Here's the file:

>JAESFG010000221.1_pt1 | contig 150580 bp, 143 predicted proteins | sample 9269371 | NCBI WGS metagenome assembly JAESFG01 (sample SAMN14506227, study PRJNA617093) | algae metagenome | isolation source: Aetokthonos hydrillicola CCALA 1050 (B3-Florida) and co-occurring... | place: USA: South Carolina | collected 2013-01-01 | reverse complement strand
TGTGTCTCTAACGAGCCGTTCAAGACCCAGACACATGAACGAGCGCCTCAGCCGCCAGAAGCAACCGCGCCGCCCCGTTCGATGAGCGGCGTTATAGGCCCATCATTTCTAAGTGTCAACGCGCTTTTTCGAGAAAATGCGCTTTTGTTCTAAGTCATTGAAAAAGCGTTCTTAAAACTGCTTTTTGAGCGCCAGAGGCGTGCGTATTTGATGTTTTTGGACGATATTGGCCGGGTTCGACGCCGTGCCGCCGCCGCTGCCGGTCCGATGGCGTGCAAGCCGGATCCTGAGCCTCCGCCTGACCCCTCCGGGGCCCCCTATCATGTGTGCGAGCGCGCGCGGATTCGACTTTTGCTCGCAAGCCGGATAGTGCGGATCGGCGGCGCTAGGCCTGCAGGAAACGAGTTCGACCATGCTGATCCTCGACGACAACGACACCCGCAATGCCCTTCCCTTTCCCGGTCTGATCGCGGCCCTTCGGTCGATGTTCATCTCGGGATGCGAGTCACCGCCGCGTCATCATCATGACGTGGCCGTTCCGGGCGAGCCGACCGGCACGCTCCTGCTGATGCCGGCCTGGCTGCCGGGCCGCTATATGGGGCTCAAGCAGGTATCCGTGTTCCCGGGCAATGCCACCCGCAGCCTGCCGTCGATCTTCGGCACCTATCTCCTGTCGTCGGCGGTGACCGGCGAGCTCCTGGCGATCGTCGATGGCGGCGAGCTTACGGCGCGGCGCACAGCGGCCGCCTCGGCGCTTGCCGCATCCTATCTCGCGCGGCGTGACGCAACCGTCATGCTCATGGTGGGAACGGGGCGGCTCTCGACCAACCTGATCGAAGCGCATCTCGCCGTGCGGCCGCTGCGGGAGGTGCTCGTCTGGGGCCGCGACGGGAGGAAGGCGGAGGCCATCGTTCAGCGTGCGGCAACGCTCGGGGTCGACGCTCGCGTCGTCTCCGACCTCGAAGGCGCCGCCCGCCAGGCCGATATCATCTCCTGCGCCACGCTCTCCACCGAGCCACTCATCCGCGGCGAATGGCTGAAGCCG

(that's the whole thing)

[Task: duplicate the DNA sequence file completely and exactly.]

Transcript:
>JAESFG010000221.1_pt1 | contig 150580 bp, 143 predicted proteins | sample 9269371 | NCBI WGS metagenome assembly JAESFG01 (sample SAMN14506227, study PRJNA617093) | algae metagenome | isolation source: Aetokthonos hydrillicola CCALA 1050 (B3-Florida) and co-occurring... | place: USA: South Carolina | collected 2013-01-01 | reverse complement strand
TGTGTCTCTAACGAGCCGTTCAAGACCCAGACACATGAACGAGCGCCTCAGCCGCCAGAAGCAACCGCGCCGCCCCGTTCGATGAGCGGCGTTATAGGCCCATCATTTCTAAGTGTCAACGCGCTTTTTCGAGAAAATGCGCTTTTGTTCTAAGTCATTGAAAAAGCGTTCTTAAAACTGCTTTTTGAGCGCCAGAGGCGTGCGTATTTGATGTTTTTGGACGATATTGGCCGGGTTCGACGCCGTGCCGCCGCCGCTGCCGGTCCGATGGCGTGCAAGCCGGATCCTGAGCCTCCGCCTGACCCCTCCGGGGCCCCCTATCATGTGTGCGAGCGCGCGCGGATTCGACTTTTGCTCGCAAGCCGGATAGTGCGGATCGGCGGCGCTAGGCCTGCAGGAAACGAGTTCGACCATGCTGATCCTCGACGACAACGACACCCGCAATGCCCTTCCCTTTCCCGGTCTGATCGCGGCCCTTCGGTCGATGTTCATCTCGGGATGCGAGTCACCGCCGCGTCATCATCATGACGTGGCCGTTCCGGGCGAGCCGACCGGCACGCTCCTGCTGATGCCGGCCTGGCTGCCGGGCCGCTATATGGGGCTCAAGCAGGTATCCGTGTTCCCGGGCAATGCCACCCGCAGCCTGCCGTCGATCTTCGGCACCTATCTCCTGTCGTCGGCGGTGACCGGCGAGCTCCTGGCGATCGTCGATGGCGGCGAGCTTACGGCGCGGCGCACAGCGGCCGCCTCGGCGCTTGCCGCATCCTATCTCGCGCGGCGTGACGCAACCGTCATGCTCATGGTGGGAACGGGGCGGCTCTCGACCAACCTGATCGAAGCGCATCTCGCCGTGCGGCCGCTGCGGGAGGTGCTCGTCTGGGGCCGCGACGGGAGGAAGGCGGAGGCCATCGTTCAGCGTGCGGCAACGCTCGGGGTCGACGCTCGCGTCGTCTCCGACCTCGAAGGCGCCGCCCGCCAGGCCGATATCATCTCCTGCGCCACGCTCTCCACCGAGCCACTCATCCGCGGCGAATGGCTGAAGCCG